[0135] Thus, certain aspects may comprise a computer program product for performing the operations presented herein. For example, such a computer program product may comprise a computer-readable medium having instructions stored (and/or encoded) thereon, the instructions being executable by one or more processors to perform the operations described herein, for example, instructions for performing the operations described herein and illustrated in FIG. 5 and/or FIG. 6.

[0136] Further, it should be appreciated that modules and/or other appropriate means for performing the methods and techniques described herein can be downloaded and/or otherwise obtained by a user terminal and/or base station as applicable. For example, such a device can be coupled to a server to facilitate the transfer of means for performing the methods described herein. Alternatively, various methods described herein can be provided via storage means (e.g., RAM, ROM, a physical storage medium such as a compact disc (CD) or floppy disk, etc.), such that a user terminal and/or base station can obtain the various methods upon coupling or providing the storage means to the device. Moreover, any other suitable technique for providing the methods and techniques described herein to a device can be utilized.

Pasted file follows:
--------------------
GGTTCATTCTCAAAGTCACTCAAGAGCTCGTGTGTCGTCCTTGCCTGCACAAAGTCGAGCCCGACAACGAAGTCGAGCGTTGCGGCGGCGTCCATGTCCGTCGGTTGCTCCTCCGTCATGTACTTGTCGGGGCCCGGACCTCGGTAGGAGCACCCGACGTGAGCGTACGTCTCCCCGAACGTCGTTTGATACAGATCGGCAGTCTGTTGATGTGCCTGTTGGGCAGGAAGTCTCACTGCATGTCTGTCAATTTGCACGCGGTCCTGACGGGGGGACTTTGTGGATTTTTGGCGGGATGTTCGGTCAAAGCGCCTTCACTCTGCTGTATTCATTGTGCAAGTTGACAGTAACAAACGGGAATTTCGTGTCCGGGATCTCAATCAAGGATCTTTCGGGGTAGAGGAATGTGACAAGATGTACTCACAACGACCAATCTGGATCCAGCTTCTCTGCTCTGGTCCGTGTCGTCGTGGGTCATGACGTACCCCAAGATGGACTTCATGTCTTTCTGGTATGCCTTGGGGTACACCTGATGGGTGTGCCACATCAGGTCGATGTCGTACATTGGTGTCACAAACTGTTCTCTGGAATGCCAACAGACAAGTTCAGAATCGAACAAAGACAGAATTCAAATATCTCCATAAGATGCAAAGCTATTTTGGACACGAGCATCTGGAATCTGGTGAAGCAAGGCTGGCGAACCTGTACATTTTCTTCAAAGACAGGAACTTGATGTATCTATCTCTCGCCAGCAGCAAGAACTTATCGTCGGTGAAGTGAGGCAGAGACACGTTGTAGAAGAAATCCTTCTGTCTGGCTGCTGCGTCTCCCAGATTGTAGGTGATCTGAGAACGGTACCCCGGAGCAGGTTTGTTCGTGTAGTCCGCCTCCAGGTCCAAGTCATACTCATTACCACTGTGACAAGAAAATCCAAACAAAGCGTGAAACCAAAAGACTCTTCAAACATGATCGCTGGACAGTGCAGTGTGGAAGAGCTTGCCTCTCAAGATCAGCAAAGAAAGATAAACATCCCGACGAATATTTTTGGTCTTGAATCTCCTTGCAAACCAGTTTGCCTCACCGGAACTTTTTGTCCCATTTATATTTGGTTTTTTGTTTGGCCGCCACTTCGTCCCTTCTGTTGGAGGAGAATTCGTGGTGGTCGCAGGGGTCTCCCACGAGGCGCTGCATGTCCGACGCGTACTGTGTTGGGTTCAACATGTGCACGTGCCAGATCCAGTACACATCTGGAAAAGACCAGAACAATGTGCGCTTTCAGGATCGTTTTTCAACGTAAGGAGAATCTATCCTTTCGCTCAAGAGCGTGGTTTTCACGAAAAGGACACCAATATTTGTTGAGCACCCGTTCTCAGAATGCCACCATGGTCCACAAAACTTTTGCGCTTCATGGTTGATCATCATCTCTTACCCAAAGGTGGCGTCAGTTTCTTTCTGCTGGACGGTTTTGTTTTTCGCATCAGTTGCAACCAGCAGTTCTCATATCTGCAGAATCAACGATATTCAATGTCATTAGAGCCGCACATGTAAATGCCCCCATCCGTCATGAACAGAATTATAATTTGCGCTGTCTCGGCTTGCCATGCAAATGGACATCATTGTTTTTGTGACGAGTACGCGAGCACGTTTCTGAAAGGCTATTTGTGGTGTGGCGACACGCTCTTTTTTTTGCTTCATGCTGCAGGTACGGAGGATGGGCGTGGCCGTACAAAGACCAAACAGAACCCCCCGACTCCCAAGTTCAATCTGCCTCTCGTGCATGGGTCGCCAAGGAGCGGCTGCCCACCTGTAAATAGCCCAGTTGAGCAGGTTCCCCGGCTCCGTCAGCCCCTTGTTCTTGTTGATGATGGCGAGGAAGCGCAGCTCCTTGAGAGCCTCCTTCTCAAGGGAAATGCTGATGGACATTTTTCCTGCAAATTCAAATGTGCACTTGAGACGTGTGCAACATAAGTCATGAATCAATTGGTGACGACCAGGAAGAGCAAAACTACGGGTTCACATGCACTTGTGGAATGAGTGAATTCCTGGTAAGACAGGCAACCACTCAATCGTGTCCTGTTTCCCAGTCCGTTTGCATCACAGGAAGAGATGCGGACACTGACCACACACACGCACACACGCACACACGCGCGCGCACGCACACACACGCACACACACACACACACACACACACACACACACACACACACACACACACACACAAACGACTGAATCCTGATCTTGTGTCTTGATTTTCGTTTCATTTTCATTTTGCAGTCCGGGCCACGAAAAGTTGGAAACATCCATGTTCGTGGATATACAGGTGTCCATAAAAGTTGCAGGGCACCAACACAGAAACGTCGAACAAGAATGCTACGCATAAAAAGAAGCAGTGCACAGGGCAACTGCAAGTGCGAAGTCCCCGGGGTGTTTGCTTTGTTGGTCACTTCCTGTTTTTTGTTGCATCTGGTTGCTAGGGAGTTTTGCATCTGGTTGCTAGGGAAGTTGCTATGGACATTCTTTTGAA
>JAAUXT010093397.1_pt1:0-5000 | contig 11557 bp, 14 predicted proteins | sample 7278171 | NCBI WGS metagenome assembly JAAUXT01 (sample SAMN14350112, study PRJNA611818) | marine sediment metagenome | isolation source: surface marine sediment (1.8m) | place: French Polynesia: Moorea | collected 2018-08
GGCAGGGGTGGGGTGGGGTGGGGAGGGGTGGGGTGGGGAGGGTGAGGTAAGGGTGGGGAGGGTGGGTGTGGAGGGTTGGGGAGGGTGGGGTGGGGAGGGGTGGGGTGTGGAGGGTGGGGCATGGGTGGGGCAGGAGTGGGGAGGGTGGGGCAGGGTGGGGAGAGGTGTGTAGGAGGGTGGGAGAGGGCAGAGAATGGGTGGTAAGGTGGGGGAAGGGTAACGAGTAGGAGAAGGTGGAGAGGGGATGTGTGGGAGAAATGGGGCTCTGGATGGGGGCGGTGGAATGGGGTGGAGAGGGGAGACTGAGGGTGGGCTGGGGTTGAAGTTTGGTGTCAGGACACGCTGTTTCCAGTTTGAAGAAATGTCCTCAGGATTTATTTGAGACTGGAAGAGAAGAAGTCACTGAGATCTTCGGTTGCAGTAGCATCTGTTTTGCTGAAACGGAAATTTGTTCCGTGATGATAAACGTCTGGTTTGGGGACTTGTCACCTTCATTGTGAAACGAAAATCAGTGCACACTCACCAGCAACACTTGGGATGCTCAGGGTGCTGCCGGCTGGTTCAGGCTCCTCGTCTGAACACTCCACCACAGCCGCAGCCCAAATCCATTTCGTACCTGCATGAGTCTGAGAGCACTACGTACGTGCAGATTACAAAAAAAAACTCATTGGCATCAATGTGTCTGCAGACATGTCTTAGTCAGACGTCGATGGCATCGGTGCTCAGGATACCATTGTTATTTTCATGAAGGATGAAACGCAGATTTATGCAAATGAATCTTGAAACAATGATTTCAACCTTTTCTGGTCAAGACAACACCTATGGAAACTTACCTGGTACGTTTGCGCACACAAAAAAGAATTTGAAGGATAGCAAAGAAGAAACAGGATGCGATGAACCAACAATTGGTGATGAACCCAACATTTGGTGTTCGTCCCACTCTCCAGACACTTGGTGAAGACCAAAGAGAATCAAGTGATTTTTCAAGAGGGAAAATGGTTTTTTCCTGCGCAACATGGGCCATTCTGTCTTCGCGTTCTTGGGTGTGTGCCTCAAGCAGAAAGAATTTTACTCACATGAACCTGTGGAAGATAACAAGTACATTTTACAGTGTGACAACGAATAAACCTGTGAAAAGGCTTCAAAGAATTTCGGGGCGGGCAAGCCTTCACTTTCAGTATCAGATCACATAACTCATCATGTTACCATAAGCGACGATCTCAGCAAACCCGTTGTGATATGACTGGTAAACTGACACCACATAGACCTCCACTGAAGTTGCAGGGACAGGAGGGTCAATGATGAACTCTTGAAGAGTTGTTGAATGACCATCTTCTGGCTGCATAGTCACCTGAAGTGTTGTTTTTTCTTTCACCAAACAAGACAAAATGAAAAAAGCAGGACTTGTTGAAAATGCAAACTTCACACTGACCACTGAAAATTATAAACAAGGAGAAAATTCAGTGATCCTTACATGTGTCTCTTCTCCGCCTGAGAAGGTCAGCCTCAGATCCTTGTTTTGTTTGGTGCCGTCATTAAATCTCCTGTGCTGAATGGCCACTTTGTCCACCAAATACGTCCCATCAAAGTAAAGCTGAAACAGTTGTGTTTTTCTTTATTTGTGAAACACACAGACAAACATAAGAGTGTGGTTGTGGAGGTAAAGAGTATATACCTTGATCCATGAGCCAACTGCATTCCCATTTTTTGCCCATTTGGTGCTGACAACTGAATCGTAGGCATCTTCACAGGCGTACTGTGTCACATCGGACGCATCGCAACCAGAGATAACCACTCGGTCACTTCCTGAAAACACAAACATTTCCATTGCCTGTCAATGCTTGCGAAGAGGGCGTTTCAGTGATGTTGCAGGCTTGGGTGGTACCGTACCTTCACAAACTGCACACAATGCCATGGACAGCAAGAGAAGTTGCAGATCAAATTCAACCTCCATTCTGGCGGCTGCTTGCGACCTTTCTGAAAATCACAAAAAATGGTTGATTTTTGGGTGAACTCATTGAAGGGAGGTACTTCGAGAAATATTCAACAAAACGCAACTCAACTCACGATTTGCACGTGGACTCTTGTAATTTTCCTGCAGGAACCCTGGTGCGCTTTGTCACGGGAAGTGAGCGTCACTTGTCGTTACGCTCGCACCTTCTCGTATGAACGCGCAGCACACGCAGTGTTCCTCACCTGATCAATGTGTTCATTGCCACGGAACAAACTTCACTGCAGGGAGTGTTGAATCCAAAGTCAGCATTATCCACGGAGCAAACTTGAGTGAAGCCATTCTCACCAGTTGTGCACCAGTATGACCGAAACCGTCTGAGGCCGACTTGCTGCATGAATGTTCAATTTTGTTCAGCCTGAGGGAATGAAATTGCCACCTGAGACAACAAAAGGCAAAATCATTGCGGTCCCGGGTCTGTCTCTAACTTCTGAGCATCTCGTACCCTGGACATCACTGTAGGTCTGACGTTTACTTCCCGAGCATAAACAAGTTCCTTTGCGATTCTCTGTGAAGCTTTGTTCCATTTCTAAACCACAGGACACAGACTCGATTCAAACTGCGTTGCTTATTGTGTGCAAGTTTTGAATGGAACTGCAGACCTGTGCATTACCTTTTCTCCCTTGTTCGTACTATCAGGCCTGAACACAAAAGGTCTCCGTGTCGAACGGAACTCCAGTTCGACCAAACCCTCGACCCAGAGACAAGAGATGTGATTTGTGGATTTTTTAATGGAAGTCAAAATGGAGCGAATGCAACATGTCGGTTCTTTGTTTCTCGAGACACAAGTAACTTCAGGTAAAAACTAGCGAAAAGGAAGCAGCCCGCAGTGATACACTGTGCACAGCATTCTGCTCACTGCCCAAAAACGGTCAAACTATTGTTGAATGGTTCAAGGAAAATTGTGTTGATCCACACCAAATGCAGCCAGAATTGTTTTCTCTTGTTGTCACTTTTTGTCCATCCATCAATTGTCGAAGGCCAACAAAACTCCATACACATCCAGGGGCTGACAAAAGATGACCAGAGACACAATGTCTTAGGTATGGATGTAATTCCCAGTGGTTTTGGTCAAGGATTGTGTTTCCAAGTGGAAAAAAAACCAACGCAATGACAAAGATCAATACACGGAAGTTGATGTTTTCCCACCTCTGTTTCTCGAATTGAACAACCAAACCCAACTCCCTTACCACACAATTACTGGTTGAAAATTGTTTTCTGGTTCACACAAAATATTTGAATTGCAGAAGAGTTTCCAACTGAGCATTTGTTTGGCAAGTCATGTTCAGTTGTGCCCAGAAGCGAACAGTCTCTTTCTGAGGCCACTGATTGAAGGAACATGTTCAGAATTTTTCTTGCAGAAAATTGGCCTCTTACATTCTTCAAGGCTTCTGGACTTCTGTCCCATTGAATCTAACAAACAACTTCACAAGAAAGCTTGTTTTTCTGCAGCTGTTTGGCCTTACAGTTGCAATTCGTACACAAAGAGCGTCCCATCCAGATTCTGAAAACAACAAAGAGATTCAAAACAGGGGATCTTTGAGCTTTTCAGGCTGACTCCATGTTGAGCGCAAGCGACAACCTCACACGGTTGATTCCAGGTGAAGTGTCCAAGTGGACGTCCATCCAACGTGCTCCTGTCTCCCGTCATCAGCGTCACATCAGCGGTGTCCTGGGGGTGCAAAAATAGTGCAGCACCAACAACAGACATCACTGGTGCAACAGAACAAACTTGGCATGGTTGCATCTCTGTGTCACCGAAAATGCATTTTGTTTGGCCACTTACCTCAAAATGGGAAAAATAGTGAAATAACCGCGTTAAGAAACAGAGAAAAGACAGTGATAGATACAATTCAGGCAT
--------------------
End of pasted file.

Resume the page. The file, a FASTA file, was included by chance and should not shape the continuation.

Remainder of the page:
[0137] It is to be understood that the claims are not limited to the precise configuration and components illustrated above. Various modifications, changes and variations may be made in the arrangement, operation and details of the methods and apparatus described above without departing from the scope of the claims.